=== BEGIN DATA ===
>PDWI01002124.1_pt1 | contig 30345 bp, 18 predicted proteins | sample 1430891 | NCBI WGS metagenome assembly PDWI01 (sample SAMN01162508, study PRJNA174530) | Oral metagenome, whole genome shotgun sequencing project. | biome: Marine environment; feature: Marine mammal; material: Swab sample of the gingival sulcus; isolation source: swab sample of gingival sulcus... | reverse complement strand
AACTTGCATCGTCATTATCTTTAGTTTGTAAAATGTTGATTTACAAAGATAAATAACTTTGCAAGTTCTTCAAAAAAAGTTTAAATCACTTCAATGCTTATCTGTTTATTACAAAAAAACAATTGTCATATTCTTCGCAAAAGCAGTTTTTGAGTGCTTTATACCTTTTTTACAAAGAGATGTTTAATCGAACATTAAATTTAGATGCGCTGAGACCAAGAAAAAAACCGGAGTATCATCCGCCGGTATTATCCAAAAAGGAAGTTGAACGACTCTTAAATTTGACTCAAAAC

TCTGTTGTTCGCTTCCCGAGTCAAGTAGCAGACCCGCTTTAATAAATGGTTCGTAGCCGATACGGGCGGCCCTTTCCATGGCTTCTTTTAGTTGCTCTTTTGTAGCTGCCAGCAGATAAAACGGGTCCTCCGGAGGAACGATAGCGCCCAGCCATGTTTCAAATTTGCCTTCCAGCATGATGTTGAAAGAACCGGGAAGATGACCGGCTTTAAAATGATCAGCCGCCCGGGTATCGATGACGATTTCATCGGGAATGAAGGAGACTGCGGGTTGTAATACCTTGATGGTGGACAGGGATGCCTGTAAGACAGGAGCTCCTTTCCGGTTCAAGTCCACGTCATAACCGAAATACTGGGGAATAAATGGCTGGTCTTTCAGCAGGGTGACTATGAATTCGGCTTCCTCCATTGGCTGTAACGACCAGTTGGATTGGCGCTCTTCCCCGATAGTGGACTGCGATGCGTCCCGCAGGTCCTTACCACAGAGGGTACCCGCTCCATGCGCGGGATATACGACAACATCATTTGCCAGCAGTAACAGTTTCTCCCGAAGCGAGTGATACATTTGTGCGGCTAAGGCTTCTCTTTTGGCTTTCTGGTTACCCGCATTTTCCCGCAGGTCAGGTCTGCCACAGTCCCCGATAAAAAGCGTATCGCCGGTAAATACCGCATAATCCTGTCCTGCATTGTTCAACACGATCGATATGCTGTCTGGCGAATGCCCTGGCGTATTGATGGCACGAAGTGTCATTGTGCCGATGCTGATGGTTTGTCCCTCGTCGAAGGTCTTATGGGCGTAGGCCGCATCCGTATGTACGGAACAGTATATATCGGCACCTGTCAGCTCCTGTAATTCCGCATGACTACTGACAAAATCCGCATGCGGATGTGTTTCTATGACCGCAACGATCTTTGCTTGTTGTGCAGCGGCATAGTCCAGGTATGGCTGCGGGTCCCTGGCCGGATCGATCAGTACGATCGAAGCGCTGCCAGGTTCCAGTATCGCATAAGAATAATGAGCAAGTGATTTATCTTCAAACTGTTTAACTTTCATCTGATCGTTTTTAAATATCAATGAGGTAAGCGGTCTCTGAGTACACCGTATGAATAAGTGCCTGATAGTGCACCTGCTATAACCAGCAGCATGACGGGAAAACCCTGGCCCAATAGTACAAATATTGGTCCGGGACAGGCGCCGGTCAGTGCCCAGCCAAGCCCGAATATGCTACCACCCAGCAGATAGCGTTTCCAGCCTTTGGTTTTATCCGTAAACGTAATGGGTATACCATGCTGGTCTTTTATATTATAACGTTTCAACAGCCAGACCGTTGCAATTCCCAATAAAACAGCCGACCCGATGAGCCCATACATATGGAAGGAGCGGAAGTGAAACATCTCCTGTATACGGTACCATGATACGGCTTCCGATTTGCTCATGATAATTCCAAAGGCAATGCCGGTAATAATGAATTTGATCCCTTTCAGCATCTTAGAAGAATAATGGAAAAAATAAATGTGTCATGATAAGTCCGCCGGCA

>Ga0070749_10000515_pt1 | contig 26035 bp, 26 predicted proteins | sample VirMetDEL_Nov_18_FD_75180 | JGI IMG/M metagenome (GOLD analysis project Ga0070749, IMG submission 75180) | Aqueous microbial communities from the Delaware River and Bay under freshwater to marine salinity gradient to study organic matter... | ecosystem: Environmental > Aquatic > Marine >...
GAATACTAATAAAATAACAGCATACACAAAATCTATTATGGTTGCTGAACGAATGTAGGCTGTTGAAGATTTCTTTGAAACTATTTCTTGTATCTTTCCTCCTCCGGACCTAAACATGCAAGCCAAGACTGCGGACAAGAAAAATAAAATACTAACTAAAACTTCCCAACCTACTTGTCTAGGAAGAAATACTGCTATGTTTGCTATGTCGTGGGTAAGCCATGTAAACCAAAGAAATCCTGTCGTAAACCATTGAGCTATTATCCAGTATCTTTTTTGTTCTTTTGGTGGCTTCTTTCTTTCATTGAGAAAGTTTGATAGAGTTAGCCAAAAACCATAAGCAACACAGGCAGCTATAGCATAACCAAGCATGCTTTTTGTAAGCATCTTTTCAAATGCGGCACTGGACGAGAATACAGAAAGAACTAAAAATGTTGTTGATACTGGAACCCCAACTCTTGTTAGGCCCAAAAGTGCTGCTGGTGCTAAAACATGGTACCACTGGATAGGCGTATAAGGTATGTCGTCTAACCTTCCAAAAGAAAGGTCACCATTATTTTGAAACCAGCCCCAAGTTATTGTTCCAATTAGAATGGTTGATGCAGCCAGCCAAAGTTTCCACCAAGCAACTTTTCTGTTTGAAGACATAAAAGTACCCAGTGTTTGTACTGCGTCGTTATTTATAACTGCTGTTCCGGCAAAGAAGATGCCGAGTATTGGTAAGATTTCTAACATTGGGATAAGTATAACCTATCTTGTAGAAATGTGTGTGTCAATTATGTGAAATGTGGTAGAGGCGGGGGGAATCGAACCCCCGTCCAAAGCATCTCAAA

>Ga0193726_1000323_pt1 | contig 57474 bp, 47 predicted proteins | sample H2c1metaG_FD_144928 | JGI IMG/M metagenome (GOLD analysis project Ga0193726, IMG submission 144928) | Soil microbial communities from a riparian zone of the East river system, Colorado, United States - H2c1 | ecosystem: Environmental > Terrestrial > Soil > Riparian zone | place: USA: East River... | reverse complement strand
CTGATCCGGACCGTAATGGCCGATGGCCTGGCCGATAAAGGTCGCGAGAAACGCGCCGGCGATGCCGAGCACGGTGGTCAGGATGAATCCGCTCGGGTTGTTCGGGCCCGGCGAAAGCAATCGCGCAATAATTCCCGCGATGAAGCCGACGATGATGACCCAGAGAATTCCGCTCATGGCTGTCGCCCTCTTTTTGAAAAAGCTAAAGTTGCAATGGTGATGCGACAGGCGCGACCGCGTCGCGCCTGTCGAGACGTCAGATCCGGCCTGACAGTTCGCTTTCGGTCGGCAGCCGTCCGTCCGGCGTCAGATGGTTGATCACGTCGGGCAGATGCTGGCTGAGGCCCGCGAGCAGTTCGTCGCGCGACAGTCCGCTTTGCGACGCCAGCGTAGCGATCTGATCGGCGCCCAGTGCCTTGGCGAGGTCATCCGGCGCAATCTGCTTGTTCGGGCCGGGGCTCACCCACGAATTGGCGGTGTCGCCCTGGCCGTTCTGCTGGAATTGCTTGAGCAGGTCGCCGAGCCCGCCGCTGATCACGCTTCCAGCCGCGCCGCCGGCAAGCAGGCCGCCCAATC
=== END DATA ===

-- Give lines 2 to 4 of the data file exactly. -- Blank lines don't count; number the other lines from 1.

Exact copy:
AACTTGCATCGTCATTATCTTTAGTTTGTAAAATGTTGATTTACAAAGATAAATAACTTTGCAAGTTCTTCAAAAAAAGTTTAAATCACTTCAATGCTTATCTGTTTATTACAAAAAAACAATTGTCATATTCTTCGCAAAAGCAGTTTTTGAGTGCTTTATACCTTTTTTACAAAGAGATGTTTAATCGAACATTAAATTTAGATGCGCTGAGACCAAGAAAAAAACCGGAGTATCATCCGCCGGTATTATCCAAAAAGGAAGTTGAACGACTCTTAAATTTGACTCAAAAC

TCTGTTGTTCGCTTCCCGAGTCAAGTAGCAGACCCGCTTTAATAAATGGTTCGTAGCCGATACGGGCGGCCCTTTCCATGGCTTCTTTTAGTTGCTCTTTTGTAGCTGCCAGCAGATAAAACGGGTCCTCCGGAGGAACGATAGCGCCCAGCCATGTTTCAAATTTGCCTTCCAGCATGATGTTGAAAGAACCGGGAAGATGACCGGCTTTAAAATGATCAGCCGCCCGGGTATCGATGACGATTTCATCGGGAATGAAGGAGACTGCGGGTTGTAATACCTTGATGGTGGACAGGGATGCCTGTAAGACAGGAGCTCCTTTCCGGTTCAAGTCCACGTCATAACCGAAATACTGGGGAATAAATGGCTGGTCTTTCAGCAGGGTGACTATGAATTCGGCTTCCTCCATTGGCTGTAACGACCAGTTGGATTGGCGCTCTTCCCCGATAGTGGACTGCGATGCGTCCCGCAGGTCCTTACCACAGAGGGTACCCGCTCCATGCGCGGGATATACGACAACATCATTTGCCAGCAGTAACAGTTTCTCCCGAAGCGAGTGATACATTTGTGCGGCTAAGGCTTCTCTTTTGGCTTTCTGGTTACCCGCATTTTCCCGCAGGTCAGGTCTGCCACAGTCCCCGATAAAAAGCGTATCGCCGGTAAATACCGCATAATCCTGTCCTGCATTGTTCAACACGATCGATATGCTGTCTGGCGAATGCCCTGGCGTATTGATGGCACGAAGTGTCATTGTGCCGATGCTGATGGTTTGTCCCTCGTCGAAGGTCTTATGGGCGTAGGCCGCATCCGTATGTACGGAACAGTATATATCGGCACCTGTCAGCTCCTGTAATTCCGCATGACTACTGACAAAATCCGCATGCGGATGTGTTTCTATGACCGCAACGATCTTTGCTTGTTGTGCAGCGGCATAGTCCAGGTATGGCTGCGGGTCCCTGGCCGGATCGATCAGTACGATCGAAGCGCTGCCAGGTTCCAGTATCGCATAAGAATAATGAGCAAGTGATTTATCTTCAAACTGTTTAACTTTCATCTGATCGTTTTTAAATATCAATGAGGTAAGCGGTCTCTGAGTACACCGTATGAATAAGTGCCTGATAGTGCACCTGCTATAACCAGCAGCATGACGGGAAAACCCTGGCCCAATAGTACAAATATTGGTCCGGGACAGGCGCCGGTCAGTGCCCAGCCAAGCCCGAATATGCTACCACCCAGCAGATAGCGTTTCCAGCCTTTGGTTTTATCCGTAAACGTAATGGGTATACCATGCTGGTCTTTTATATTATAACGTTTCAACAGCCAGACCGTTGCAATTCCCAATAAAACAGCCGACCCGATGAGCCCATACATATGGAAGGAGCGGAAGTGAAACATCTCCTGTATACGGTACCATGATACGGCTTCCGATTTGCTCATGATAATTCCAAAGGCAATGCCGGTAATAATGAATTTGATCCCTTTCAGCATCTTAGAAGAATAATGGAAAAAATAAATGTGTCATGATAAGTCCGCCGGCA

>Ga0070749_10000515_pt1 | contig 26035 bp, 26 predicted proteins | sample VirMetDEL_Nov_18_FD_75180 | JGI IMG/M metagenome (GOLD analysis project Ga0070749, IMG submission 75180) | Aqueous microbial communities from the Delaware River and Bay under freshwater to marine salinity gradient to study organic matter... | ecosystem: Environmental > Aquatic > Marine >...